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Title: Security by Design: Revitalizing Urban Neighborhoods in the United States, 1994-1996      
dateReleased:
04-08-2015
downloadURL: http://dx.doi.org/10.3886/ICPSR02777.v1
ID:
doi:10.3886/ICPSR02777.v1
description:
This study was designed to collect comprehensive data on the types of "crime prevention through environmental design" (CPTED) methods used by cities of 30,000 population and larger, the extent to which these methods were used, and their perceived effectiveness. A related goal was to discern trends, variations, and expansion of CPTED principles traditionally employed in crime prevention and deterrence. "Security by design" stems from the theory that proper design and effective use of the built environment can lead to a reduction in the incidence and fear of crime and an improvement in quality of life. Examples are improving street lighting in high-crime locations, traffic re-routing and control to hamper drug trafficking and other crimes, inclusion of security provisions in city building codes, and comprehensive review of planned development to ensure careful consideration of security. To gather these data, the United States Conference of Mayors (USCM), which had previously studied a variety of issues including the fear of crime, mailed a survey to the mayors of 1,060 cities in 1994. Follow-up surveys were sent in 1995 and 1996. The surveys gathered information about the role of CPTED in a variety of local government policies and procedures, local ordinances, and regulations relating to building, local development, and zoning. Information was also collected on processes that offered opportunities for integrating CPTED principles into local development or redevelopment and the incorporation of CPTED into decisions about the location, design, and management of public facilities. Questions focused on whether the city used CPTED principles, which CPTED techniques were used (architectural features, landscaping and landscape materials, land-use planning, physical security devices, traffic circulation systems, or other), the city department with primary responsibility for ensuring compliance with CPTED zoning ordinances/building codes and other departments that actively participated in that enforcement (mayor's office, fire department, public works department, planning department, city manager, economic development office, police department, building department, parks and recreation, zoning department, city attorney, community development office, or other), the review process for proposed development, security measures for public facilities, traffic diversion and control, and urban beautification programs. Respondents were also asked about other security-by-design features being used, including whether they were mandatory or optional, if optional, how they were instituted (legislation, regulation, state building code, or other), and if applicable, how they were legislated (city ordinance, city resolution, or state law). Information was also collected on the perceived effectiveness of each technique, if local development regulations existed regarding convenience stores, if joint code enforcement was in place, if banks, neighborhood groups, private security agencies, or other groups were involved in the traffic diversion and control program, and the responding city's population, per ca pita income, and form of government.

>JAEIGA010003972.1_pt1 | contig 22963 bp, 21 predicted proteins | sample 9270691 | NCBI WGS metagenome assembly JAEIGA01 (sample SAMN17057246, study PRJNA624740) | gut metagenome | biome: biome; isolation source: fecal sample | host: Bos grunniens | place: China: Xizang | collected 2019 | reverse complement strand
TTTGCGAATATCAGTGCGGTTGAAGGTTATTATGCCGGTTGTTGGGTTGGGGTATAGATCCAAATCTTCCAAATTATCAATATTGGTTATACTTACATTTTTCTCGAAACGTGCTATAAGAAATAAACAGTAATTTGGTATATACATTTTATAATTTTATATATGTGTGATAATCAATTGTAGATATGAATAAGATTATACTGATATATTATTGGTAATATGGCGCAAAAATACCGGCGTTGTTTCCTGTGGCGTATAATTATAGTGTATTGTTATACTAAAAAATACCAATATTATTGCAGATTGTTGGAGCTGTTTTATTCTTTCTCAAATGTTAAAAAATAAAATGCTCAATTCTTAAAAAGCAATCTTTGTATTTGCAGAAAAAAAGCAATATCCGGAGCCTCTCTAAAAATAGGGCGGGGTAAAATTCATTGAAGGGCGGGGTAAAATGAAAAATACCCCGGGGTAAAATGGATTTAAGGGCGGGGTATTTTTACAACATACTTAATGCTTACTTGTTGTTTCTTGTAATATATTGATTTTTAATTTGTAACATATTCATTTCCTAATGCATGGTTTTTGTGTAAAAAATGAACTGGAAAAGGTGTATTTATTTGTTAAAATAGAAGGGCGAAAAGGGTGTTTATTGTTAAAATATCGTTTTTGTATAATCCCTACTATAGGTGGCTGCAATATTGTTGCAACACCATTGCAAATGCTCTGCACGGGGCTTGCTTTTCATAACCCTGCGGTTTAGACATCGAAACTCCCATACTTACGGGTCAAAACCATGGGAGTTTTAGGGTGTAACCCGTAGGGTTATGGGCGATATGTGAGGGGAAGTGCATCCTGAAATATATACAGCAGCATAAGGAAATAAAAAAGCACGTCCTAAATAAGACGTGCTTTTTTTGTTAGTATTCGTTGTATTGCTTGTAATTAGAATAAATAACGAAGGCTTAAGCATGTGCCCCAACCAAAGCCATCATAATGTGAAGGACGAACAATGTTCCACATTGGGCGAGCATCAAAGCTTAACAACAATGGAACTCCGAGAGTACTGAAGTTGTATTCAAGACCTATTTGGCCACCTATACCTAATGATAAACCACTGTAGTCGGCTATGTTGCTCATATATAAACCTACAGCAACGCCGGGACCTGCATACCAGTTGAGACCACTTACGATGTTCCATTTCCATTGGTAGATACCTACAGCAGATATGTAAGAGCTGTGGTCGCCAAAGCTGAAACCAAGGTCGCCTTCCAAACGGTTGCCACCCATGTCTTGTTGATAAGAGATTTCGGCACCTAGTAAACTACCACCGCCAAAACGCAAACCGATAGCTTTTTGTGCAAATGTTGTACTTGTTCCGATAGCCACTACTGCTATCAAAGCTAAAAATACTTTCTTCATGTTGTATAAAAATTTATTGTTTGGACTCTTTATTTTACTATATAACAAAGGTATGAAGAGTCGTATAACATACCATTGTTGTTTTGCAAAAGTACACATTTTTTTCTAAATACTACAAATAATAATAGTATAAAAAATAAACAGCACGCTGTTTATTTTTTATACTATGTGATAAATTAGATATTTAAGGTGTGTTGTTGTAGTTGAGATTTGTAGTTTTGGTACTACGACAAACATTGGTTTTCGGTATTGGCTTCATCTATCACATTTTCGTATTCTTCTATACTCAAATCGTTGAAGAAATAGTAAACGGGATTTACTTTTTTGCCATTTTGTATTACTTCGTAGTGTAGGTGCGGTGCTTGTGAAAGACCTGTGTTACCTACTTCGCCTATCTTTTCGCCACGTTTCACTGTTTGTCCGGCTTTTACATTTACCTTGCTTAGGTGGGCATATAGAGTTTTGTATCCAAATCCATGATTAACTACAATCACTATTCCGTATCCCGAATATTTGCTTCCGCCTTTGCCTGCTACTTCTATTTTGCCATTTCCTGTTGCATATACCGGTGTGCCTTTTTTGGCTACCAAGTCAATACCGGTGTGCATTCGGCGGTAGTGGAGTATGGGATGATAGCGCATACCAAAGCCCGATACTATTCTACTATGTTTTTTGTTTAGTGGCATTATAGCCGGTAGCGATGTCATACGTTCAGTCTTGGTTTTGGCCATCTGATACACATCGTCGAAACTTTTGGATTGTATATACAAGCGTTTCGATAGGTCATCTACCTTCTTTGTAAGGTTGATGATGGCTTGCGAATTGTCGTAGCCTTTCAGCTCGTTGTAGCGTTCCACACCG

description:
Scrimger, Kay Randle, 2015, "Security by Design: Revitalizing Urban Neighborhoods in the United States, 1994-1996", http://dx.doi.org/10.3886/ICPSR02777.v1
name:
Scrimger, Kay Randle
homePage: http://www.harvard.edu/
name:
Harvard University
ID:
SCR:011273
abbreviation:
DataVerse
homePage: http://thedata.org/
name:
Dataverse Network Project
ID:
SCR:001997